Vitamin D. The so-called ‘sunshine vitamin’. But there are probably quite a lot of people that don’t quite know what it does, how it’s used & stored within our bodies, or just how important it really is.
I personally knew very little about it until a few years ago, when a specialist at the osteoporosis clinic did a simple blood test to discover I was chronically deficient, and probably had been for several years. With nearly non-existent levels, it was quite a wake-up call, and studies suggest many of us may be deficient to some degree without knowing it.
It’s perhaps all the more important to consider it during the winter months, but even during summer many of us likely don’t get the levels of the good stuff we need. With the current lockdown, it could be argued supplementation is going to be more widely needed with us spending far less time outdoors.
Vitamin D & Coronavirus
Vitamin D has been in the news more recently with research suggesting a potential link between Vitamin D and Coronavirus. One study has found found that the highest death and infection rates are in populations with lower Vitamin D levels.
Another study, by Northwestern University, concluded that those with severe vitamin D were two times as likely to suffer complications from the virus.
It has been suggested that optimising intake of vitamin D be promoted during the pandemic to benefit general health and immune system functionality. Dr Lee Smith at Anglia Ruskin University claims that “Vitamin D has been shown to protect against acute respiratory infections” and notes how older adults, often more deficient in Vitamin D, are the ones more vulnerable to the effects of the virus. Nonetheless, research is still minimal and additional trials are needed to fully ascertain the link between the vitamin and the virus.
Regardless of whether low Vitamin D is linked with infection and mortality rates with the coronavirus, this vitamin is vital to everyday health.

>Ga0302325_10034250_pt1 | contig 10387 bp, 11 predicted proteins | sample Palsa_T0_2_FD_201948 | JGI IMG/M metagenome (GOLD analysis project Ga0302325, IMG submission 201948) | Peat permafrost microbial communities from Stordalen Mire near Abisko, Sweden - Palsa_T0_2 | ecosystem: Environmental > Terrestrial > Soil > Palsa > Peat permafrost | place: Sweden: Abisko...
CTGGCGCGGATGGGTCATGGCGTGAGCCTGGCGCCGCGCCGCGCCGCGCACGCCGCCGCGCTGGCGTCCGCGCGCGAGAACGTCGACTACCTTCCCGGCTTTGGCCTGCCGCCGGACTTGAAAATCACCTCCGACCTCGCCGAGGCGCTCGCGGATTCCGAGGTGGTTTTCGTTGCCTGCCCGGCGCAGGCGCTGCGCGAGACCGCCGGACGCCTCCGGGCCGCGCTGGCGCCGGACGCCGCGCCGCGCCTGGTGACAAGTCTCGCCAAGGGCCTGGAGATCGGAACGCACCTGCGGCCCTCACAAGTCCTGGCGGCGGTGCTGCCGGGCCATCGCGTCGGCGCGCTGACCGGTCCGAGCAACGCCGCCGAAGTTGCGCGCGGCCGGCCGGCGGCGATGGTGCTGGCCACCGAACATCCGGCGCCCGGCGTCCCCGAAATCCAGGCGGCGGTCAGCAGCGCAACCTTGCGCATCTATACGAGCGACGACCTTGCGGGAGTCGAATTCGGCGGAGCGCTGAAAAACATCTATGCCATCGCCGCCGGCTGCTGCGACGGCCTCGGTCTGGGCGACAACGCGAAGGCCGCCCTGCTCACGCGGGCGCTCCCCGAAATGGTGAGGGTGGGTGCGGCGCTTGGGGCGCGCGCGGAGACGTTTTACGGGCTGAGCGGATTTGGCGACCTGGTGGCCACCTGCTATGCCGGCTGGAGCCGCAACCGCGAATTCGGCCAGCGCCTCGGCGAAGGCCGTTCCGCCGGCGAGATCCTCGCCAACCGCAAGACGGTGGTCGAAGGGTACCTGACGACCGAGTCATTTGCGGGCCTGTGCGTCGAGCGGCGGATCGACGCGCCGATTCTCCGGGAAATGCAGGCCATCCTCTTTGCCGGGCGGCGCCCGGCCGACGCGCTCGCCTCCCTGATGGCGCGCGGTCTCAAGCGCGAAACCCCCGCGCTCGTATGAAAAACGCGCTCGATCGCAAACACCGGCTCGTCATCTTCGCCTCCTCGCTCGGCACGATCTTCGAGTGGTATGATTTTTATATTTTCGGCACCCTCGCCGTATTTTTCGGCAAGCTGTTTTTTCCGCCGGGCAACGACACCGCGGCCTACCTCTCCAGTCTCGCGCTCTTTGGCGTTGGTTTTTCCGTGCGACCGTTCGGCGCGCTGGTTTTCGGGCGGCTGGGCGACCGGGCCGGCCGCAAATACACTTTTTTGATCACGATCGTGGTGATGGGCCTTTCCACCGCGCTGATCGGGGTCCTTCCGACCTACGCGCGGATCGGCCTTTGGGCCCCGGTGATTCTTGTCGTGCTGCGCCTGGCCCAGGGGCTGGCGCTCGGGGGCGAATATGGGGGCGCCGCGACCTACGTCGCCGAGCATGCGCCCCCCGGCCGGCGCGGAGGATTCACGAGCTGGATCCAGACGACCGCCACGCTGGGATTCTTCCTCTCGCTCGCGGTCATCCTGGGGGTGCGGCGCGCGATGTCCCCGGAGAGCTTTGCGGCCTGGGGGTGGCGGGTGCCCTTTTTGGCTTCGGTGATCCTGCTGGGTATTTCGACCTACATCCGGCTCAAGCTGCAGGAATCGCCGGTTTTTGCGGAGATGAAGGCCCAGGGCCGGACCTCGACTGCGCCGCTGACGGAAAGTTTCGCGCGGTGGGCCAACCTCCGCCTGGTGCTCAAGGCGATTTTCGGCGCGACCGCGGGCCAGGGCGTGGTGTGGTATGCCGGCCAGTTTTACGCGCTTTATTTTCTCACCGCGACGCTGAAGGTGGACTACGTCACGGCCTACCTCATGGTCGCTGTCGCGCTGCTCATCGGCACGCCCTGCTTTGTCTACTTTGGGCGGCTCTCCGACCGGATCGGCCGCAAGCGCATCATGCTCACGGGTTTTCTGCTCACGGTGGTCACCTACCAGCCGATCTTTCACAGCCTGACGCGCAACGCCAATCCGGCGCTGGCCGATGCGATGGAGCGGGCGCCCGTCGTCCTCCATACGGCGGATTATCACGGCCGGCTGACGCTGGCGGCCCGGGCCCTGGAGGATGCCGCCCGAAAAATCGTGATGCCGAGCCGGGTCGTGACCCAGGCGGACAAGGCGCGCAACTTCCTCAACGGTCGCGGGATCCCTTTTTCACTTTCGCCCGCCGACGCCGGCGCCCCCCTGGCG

Now’s a good time to consider whether you need to get your Vit D checked or add it to your regular supplement routine.
How Do We Get The Good Stuff?
Vitamin D can be made naturally in your body in response to sunlight. We tend to get about 90% of our Vitamin D from the sunshine, which isn’t too reassuring if you live in the UK where the sun tends to go into hiding 360 days of the year. To get the benefits, you’d need about 15 minutes of full sunlight, on bare skin, throughout the week. You may get this if you go on holiday somewhere warm and sunny, but this top-up probably won’t last you long enough as it’s stored in the body for around 2 months. Sunscreen also prevents as much goodness from being absorbed by your skin, so it’s a tricky predicament.
It can also be absorbed from certain foods, but these are quite limited. They include some fortified gain/dairy products, some red meat, egg yolks, and some oily fish. Whilst it’s required by law that manufacturers add Vitamin D to infant formula milk, the added levels in everyday products can vary but are often only tiny amounts.
What Does Vit D Do?
This magical vitamin is surprisingly important and plays various roles in the body.
Vitamin D is vital to bone health. We need it because it helps the body absorb calcium (and phosphate) from the diet, which in turn is important for teeth, muscles and bones.
Vitamin D is needed for healthy functioning of your heart, lungs and brain, as well as for fighting infections.
Vitamin D boots your immune system and supports the body’s cells in various ways throughout your life. Your respiratory system, bones, brain, cardiovascular system, immune system and muscles are therefore all aided by Vitamin D.
Once your body grabs some Vitamin D, it gets sent to your liver and turned in to 25(OH)D, which is then redistributed throughout your body. Various tissues then transform it magically into ‘activated Vitamin D’, where it goes on to perform its duties.
Symptoms of Vitamin D Deficiency
Many won’t experience any symptoms, but some may, especially with a more chronic deficiency. At the extreme, it can cause Ricketts or lead to weak, brittle or thin bones. Some more commonly reported symptoms can include :